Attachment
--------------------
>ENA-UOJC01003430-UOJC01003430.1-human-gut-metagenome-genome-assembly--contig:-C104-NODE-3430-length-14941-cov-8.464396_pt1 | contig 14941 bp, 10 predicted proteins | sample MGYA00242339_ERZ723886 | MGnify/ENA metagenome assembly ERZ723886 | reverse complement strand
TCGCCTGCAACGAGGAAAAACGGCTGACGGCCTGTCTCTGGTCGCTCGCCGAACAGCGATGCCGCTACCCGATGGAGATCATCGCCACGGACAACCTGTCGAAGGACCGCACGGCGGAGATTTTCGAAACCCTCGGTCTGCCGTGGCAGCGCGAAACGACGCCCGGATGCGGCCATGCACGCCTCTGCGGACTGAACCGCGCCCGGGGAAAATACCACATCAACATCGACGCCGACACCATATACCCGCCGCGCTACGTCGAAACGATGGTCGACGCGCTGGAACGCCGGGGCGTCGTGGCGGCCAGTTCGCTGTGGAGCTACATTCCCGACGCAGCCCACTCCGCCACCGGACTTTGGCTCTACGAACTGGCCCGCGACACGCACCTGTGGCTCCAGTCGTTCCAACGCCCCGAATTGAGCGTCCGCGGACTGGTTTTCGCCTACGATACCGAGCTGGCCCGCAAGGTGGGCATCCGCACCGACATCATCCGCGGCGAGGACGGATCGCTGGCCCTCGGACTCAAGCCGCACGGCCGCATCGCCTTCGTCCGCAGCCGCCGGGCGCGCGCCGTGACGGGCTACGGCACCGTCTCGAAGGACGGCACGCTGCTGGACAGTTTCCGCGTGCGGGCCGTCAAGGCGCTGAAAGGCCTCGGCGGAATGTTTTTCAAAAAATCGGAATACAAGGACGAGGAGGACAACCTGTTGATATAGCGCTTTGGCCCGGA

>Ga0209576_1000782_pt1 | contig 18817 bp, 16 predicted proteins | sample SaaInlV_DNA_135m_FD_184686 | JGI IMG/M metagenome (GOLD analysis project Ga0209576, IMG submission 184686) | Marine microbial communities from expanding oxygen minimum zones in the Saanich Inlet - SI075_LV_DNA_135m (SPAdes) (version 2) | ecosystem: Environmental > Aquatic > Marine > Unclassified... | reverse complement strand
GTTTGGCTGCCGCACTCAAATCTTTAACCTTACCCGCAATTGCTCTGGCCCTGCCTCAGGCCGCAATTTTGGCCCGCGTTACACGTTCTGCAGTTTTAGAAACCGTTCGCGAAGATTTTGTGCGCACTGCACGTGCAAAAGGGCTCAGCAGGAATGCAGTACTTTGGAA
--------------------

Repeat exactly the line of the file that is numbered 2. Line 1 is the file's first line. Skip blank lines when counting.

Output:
TCGCCTGCAACGAGGAAAAACGGCTGACGGCCTGTCTCTGGTCGCTCGCCGAACAGCGATGCCGCTACCCGATGGAGATCATCGCCACGGACAACCTGTCGAAGGACCGCACGGCGGAGATTTTCGAAACCCTCGGTCTGCCGTGGCAGCGCGAAACGACGCCCGGATGCGGCCATGCACGCCTCTGCGGACTGAACCGCGCCCGGGGAAAATACCACATCAACATCGACGCCGACACCATATACCCGCCGCGCTACGTCGAAACGATGGTCGACGCGCTGGAACGCCGGGGCGTCGTGGCGGCCAGTTCGCTGTGGAGCTACATTCCCGACGCAGCCCACTCCGCCACCGGACTTTGGCTCTACGAACTGGCCCGCGACACGCACCTGTGGCTCCAGTCGTTCCAACGCCCCGAATTGAGCGTCCGCGGACTGGTTTTCGCCTACGATACCGAGCTGGCCCGCAAGGTGGGCATCCGCACCGACATCATCCGCGGCGAGGACGGATCGCTGGCCCTCGGACTCAAGCCGCACGGCCGCATCGCCTTCGTCCGCAGCCGCCGGGCGCGCGCCGTGACGGGCTACGGCACCGTCTCGAAGGACGGCACGCTGCTGGACAGTTTCCGCGTGCGGGCCGTCAAGGCGCTGAAAGGCCTCGGCGGAATGTTTTTCAAAAAATCGGAATACAAGGACGAGGAGGACAACCTGTTGATATAGCGCTTTGGCCCGGA